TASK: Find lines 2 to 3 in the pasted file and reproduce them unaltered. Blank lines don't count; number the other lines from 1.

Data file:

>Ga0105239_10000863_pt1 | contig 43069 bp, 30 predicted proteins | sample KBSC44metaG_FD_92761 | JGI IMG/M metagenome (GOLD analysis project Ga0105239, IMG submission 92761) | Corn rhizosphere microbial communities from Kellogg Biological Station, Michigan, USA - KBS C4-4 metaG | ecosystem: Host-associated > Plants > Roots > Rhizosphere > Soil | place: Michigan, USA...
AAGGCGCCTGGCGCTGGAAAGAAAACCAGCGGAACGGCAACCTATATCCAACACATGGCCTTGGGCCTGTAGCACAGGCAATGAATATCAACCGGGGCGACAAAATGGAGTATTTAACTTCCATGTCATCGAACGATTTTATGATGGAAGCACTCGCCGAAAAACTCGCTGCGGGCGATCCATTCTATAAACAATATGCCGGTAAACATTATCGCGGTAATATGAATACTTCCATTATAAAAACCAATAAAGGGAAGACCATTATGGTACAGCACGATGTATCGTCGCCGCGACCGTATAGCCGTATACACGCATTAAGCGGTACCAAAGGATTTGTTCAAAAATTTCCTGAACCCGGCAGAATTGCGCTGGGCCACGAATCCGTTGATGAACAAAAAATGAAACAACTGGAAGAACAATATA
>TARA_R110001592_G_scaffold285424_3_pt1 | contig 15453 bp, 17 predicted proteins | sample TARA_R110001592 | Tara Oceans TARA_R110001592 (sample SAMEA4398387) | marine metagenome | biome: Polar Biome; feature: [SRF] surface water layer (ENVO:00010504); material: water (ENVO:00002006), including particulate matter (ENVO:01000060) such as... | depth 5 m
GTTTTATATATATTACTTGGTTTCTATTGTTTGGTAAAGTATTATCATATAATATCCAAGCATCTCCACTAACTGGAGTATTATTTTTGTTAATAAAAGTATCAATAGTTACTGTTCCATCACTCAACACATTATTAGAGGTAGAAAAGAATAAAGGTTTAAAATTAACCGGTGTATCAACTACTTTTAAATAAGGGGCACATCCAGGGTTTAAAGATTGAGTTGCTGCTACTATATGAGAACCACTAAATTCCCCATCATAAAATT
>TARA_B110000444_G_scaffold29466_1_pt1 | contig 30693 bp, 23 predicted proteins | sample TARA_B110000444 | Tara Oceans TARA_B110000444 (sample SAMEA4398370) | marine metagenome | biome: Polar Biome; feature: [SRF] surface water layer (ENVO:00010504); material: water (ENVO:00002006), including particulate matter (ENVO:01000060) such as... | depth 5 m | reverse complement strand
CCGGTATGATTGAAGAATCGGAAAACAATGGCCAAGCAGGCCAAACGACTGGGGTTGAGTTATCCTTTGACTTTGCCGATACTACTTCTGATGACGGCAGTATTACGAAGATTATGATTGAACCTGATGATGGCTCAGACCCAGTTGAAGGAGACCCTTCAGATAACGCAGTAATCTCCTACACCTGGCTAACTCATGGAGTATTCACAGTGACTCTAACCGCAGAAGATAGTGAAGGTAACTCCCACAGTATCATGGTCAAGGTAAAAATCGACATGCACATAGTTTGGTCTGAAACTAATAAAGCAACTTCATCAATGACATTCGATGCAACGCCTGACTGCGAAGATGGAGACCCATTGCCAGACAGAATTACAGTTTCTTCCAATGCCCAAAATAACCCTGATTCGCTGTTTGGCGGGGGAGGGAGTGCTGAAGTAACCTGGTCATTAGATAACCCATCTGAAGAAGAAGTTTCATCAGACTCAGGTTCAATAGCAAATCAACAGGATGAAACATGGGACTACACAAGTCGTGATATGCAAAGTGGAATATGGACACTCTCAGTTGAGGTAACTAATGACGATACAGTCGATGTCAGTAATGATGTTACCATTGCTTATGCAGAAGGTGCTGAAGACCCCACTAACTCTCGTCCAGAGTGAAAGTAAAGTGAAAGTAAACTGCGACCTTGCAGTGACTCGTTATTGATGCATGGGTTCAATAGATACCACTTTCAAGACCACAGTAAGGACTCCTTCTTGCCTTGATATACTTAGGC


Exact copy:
AAGGCGCCTGGCGCTGGAAAGAAAACCAGCGGAACGGCAACCTATATCCAACACATGGCCTTGGGCCTGTAGCACAGGCAATGAATATCAACCGGGGCGACAAAATGGAGTATTTAACTTCCATGTCATCGAACGATTTTATGATGGAAGCACTCGCCGAAAAACTCGCTGCGGGCGATCCATTCTATAAACAATATGCCGGTAAACATTATCGCGGTAATATGAATACTTCCATTATAAAAACCAATAAAGGGAAGACCATTATGGTACAGCACGATGTATCGTCGCCGCGACCGTATAGCCGTATACACGCATTAAGCGGTACCAAAGGATTTGTTCAAAAATTTCCTGAACCCGGCAGAATTGCGCTGGGCCACGAATCCGTTGATGAACAAAAAATGAAACAACTGGAAGAACAATATA
>TARA_R110001592_G_scaffold285424_3_pt1 | contig 15453 bp, 17 predicted proteins | sample TARA_R110001592 | Tara Oceans TARA_R110001592 (sample SAMEA4398387) | marine metagenome | biome: Polar Biome; feature: [SRF] surface water layer (ENVO:00010504); material: water (ENVO:00002006), including particulate matter (ENVO:01000060) such as... | depth 5 m